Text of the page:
Unaffected parents with an affected child, according to this model, have an approximately 5% chance of having another similarly affected child. This risk increases if the couple have more than one affected child. In dominant inheritance, the risk of recurrence is 50%, and in recessive inheritance it is 25%. These are both higher than the multifactorial model, but the risk does not change with each pregnancy, regardless of the outcome.
In some cases. cleft lip and/or palate may be associated with a syndrome. A syndrome is a collection of physical findings which run together in the same person, and for the most part are seen in all individuals who have that syndrome. Syndromes are more common in cleft palate alone than in cleft lip with or without cleft palate, but can occur in any of these. Syndromic clefts are commonly inherited as single gene defects. but can be due to abnormalities in the baby's chromosomes, to something used during pregnancy or of a sporadic nature. Single genes have already been discussed, but of importance is to note that those characteristics of a syndrome that run in a given family may be a good indicator of a risk for a cleft, but a cleft may not always occur. Some syndromes may only have a 30% risk for an associated clefs for example, which means that 70% of the time many other characteristics of the syndrome may appear, but without a cleft.
Chromosomes are the spaghetti- like structures in a cell that contain DNA. DNA is the gene material which directs cell function and is handed on from parent to offspring as genes. Abnormalities of chromosomes in this sense are also "genetic" abnormalities, but they may or may not be inherited. Extra chromosomes, small missing pieces of chromosomes (deletions), duplication of areas, etc., may all affect loci (locations of genes on the chromosome) involved with the cleft palate syndrome.
Babies with cleft lip and cleft palate who have several other abnormalities also present almost always have their chromosomes tested (karyotyping). Normal girls have a 46XX karyotype, and boys have a 46XY karyotype. This says that they have 46 (23 pairs) of chromosomes in each cell, with two of these being X chromosomes in girls, and in boys one is an X and another is a Y. Analysis of chromosomes to find the exact location of genes upon them is of considerable importance if we are to better understand clefting disorders in the future. Currently a major effort is being carried out to map all the gene loci on these chromosomes. Specific DNA markers may help geneticists in the future give families more accurate estimates of their risk for recurrence of cleft lip and palate by performing DNA testing.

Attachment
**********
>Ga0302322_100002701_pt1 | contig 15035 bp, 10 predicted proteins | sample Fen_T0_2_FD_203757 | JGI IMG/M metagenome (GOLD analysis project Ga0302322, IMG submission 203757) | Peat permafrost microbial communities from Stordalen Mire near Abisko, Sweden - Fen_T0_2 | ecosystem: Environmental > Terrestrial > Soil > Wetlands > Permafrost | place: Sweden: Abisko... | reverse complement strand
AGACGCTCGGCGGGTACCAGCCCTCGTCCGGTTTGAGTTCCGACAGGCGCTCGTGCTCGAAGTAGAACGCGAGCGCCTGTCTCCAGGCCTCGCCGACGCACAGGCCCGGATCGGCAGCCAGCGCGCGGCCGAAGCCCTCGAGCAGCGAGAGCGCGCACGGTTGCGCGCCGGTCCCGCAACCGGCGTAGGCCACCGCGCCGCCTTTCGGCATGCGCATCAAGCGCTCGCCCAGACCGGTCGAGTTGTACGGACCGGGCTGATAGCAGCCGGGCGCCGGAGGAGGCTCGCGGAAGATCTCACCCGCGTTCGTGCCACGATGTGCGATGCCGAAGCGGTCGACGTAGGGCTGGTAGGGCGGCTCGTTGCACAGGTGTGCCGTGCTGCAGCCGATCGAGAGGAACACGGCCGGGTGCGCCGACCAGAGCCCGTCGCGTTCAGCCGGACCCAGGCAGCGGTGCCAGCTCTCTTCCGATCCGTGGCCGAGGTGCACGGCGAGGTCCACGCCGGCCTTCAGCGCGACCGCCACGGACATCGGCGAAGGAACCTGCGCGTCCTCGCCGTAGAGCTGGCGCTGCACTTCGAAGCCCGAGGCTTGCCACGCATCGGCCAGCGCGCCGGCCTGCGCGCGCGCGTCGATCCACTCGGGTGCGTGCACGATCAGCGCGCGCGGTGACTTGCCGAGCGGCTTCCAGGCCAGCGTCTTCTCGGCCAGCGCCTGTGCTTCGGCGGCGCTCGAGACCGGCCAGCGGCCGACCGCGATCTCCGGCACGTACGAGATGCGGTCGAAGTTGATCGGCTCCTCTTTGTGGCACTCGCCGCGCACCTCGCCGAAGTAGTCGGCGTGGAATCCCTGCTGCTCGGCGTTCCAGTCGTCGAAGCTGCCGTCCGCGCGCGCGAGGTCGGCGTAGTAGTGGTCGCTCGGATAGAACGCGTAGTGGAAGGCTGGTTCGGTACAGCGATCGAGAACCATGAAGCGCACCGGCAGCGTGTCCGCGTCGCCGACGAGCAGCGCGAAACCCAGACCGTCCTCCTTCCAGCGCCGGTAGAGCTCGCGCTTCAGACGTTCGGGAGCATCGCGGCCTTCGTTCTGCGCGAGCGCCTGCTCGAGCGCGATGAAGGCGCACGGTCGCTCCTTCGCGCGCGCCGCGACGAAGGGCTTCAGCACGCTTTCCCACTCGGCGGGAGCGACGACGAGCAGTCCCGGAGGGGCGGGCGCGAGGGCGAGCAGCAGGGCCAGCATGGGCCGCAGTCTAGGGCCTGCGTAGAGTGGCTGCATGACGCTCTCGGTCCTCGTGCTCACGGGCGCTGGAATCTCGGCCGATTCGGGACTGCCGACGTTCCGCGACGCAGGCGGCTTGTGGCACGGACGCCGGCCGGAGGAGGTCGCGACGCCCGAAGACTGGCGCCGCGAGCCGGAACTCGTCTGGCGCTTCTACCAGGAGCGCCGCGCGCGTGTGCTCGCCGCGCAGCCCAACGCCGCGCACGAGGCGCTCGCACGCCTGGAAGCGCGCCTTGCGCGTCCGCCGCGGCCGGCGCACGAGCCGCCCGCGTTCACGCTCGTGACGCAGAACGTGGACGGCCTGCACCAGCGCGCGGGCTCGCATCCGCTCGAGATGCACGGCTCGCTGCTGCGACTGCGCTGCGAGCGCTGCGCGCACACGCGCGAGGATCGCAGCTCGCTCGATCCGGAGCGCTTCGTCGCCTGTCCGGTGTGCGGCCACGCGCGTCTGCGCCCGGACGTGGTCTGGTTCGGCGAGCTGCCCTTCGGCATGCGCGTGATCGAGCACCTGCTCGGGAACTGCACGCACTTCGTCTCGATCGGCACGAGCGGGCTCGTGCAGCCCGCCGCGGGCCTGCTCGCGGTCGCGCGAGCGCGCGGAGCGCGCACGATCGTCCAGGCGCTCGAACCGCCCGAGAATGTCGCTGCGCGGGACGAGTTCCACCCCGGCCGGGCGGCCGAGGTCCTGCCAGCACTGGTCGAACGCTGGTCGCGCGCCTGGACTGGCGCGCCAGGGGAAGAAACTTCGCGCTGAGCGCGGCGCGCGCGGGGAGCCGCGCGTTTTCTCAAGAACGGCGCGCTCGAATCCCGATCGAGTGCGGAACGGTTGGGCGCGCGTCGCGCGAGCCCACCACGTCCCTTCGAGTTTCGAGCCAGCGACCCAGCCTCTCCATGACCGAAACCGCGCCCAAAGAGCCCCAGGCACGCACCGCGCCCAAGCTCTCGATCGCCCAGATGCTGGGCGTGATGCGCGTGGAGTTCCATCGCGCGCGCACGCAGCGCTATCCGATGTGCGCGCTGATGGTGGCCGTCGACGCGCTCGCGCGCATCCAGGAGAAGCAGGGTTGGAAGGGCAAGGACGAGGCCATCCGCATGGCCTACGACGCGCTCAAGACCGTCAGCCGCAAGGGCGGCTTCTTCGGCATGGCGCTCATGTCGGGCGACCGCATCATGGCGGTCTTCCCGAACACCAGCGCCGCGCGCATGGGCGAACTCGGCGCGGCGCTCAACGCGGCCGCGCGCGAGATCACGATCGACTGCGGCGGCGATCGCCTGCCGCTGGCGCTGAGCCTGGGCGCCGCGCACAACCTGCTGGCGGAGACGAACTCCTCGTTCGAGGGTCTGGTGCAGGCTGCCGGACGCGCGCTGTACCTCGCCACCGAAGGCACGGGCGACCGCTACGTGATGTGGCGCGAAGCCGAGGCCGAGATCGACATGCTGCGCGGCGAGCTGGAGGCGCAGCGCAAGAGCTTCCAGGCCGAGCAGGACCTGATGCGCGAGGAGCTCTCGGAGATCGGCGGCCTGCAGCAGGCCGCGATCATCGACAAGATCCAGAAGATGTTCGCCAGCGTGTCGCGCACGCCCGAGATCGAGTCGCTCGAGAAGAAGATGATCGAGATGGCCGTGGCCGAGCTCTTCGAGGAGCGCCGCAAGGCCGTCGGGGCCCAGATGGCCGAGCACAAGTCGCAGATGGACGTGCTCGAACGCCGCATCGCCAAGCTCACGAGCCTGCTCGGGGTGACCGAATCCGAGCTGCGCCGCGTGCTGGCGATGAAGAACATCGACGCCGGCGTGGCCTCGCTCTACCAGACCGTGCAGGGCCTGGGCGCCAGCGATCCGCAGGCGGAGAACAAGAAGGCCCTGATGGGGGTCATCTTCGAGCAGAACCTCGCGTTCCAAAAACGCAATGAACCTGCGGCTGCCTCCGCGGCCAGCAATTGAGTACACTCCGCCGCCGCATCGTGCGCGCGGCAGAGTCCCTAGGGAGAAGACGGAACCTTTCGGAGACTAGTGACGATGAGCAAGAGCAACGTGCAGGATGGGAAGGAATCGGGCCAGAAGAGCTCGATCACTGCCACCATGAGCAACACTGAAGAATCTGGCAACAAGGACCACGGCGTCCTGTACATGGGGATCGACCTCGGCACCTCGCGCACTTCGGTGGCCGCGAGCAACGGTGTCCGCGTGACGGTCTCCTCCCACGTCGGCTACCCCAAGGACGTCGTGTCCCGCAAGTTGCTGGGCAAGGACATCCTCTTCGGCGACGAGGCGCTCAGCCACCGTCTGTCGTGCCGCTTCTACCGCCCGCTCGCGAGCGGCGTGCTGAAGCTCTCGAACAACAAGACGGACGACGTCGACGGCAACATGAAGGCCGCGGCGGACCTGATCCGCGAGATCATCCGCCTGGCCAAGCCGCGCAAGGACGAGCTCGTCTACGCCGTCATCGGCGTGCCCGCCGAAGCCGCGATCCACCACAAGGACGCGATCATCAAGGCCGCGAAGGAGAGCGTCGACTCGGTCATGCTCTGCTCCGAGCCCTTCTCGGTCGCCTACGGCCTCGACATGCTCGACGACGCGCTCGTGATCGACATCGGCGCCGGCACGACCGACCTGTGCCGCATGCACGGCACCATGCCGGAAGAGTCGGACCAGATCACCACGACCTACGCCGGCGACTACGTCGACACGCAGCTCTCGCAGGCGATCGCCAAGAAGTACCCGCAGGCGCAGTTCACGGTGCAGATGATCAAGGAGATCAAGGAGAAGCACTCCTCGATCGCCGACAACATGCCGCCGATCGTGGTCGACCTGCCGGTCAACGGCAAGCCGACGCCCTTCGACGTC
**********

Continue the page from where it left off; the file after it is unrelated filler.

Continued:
Substances used during pregnancy rarely seem to cause cleft lip and cleft palate. Those known to do this are alcohol, Dilantin (a seizure medication) and excess of vitamin A. Parents should not search for reasons to blame themselves for "causing" a cleft lip or cleft palate because it is not their fault. Many factors can contribute to anyone using drugs during their pregnancy and may not have left the parent much choice. Cleft lip and cleft palate occur early in a pregnancy-- often before a mother is aware she is pregnant. The ideal approach to pregnancy is to plan for a child, seek early prenatal care and avoid any nonessential medications or recreational drugs. Only substances taken by the mother seem to affect the development of the offspring, but very little is documented about the affect of drugs on the reproductive system of the father.
Of importance to any family who has a child with a cleft of any kind is a visit to the medical geneticist. The geneticist will take a good family and prenatal history and examine the child and his/her family either personally or from photographs and order a chromosome test or other evaluations as necessary. Depending on the information obtained, the geneticist will then be able to advise the parents of the "cause" of the clefts and give estimates of its recurrence in future pregnancies for all family members. Geneticists are now commonly involved with many craniofacial teams nationally because their diagnostic skills add considerably to the management of that child in the team as well as providing support and advice to the parents of a team patient. Dr. Andrew Poole, DDS, PhD, is the Director of the Craniofacial Disorders Team at the University of Connecticut Health Center. He is also the Genetics Consultant on the staff of WIDE SMILES.
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